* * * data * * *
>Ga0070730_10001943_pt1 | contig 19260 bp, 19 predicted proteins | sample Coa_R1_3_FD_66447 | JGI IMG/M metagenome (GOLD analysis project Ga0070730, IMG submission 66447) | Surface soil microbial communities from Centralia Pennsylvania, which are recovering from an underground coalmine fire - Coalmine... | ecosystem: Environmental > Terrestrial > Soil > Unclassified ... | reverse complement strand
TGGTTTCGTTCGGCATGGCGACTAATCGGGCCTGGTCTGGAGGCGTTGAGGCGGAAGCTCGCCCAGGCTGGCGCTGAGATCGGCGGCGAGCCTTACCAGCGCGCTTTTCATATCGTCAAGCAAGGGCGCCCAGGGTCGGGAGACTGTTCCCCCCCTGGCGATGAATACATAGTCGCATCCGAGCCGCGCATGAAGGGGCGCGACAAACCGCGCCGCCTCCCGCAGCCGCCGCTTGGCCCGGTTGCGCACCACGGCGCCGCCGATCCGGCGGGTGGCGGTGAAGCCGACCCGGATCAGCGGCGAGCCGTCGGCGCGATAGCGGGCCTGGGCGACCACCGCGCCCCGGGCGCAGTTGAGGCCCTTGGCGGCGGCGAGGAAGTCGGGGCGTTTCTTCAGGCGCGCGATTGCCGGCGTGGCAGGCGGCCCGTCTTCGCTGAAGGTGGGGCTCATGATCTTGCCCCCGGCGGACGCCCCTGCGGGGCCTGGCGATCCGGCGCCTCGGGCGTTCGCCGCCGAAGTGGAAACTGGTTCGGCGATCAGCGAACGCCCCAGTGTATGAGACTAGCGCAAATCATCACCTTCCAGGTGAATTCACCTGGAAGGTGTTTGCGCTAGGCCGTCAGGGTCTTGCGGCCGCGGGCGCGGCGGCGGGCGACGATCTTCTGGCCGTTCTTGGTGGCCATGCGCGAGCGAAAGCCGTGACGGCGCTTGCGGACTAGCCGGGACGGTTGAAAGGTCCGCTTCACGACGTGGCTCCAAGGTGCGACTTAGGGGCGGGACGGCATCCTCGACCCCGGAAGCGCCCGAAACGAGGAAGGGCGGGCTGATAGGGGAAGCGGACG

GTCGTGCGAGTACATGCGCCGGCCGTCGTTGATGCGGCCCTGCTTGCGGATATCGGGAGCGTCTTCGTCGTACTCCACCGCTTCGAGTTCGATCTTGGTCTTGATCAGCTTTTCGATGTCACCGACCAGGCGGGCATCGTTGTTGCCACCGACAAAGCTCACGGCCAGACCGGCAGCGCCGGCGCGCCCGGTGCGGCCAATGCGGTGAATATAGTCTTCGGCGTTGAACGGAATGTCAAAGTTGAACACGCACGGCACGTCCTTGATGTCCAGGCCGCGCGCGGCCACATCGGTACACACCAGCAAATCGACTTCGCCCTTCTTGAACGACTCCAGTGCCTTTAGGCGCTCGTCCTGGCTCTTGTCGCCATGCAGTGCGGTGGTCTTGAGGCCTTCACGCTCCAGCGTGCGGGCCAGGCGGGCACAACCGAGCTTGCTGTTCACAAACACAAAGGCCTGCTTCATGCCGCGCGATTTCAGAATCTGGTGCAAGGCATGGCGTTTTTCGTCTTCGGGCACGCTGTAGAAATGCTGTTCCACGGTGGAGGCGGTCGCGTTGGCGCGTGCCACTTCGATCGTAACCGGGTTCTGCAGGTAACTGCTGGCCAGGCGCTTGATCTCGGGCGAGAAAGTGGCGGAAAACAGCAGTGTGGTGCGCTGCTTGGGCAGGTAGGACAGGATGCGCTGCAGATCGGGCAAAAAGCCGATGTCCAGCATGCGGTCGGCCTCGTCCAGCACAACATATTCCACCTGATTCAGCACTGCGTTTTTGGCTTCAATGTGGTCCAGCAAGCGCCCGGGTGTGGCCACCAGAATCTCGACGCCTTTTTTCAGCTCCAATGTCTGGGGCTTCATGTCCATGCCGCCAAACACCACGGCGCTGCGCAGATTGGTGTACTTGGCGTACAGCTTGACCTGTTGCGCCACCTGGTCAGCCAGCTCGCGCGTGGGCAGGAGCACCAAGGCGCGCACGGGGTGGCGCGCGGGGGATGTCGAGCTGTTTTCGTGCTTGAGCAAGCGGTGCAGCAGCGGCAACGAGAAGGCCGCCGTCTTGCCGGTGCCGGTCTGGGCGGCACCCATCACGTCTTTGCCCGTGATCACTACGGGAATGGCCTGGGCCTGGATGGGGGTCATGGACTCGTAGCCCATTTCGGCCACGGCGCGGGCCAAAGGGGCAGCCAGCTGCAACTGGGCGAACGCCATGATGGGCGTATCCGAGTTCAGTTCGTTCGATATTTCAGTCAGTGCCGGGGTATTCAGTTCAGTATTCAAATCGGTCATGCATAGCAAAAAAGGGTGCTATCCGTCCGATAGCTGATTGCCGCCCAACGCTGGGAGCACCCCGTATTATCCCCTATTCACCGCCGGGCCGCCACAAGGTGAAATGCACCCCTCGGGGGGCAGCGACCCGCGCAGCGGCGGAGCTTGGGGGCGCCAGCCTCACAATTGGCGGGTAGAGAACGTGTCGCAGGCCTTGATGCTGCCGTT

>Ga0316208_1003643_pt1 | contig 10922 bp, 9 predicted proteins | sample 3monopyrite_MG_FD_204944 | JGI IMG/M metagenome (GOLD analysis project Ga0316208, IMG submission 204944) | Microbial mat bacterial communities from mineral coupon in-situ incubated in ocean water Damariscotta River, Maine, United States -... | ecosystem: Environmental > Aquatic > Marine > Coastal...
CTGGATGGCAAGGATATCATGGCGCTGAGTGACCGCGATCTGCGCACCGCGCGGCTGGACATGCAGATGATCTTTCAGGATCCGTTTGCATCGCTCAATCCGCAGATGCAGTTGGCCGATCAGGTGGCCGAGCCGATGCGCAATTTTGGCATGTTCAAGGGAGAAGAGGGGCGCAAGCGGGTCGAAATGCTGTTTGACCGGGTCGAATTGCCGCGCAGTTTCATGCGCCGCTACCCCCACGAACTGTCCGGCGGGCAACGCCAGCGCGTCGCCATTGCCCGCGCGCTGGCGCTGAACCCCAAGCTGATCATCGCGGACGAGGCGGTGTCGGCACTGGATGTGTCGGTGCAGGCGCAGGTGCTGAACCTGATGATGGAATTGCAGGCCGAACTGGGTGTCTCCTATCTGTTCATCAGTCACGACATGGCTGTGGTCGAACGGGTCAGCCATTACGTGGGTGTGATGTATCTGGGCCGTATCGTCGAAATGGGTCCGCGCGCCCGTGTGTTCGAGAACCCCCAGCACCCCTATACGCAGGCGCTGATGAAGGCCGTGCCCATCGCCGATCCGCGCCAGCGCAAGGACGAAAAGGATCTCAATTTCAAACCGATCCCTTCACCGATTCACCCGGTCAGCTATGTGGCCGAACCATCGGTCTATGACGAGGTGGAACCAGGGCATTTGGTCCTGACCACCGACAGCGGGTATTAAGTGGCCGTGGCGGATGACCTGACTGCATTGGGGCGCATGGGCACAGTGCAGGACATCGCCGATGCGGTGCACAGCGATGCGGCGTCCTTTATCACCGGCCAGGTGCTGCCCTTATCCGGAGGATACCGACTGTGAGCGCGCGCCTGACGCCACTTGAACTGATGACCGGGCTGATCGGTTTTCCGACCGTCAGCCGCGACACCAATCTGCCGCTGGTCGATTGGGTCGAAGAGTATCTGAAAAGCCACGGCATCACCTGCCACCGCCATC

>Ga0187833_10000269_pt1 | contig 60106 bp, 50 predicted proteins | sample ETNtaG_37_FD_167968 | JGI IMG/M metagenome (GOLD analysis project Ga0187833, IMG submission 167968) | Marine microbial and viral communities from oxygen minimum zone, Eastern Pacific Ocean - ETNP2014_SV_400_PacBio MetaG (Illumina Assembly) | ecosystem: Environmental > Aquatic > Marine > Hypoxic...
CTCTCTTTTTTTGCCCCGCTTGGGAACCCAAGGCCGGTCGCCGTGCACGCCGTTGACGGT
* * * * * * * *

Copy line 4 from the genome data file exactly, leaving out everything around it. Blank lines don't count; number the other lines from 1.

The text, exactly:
>Ga0316208_1003643_pt1 | contig 10922 bp, 9 predicted proteins | sample 3monopyrite_MG_FD_204944 | JGI IMG/M metagenome (GOLD analysis project Ga0316208, IMG submission 204944) | Microbial mat bacterial communities from mineral coupon in-situ incubated in ocean water Damariscotta River, Maine, United States -... | ecosystem: Environmental > Aquatic > Marine > Coastal...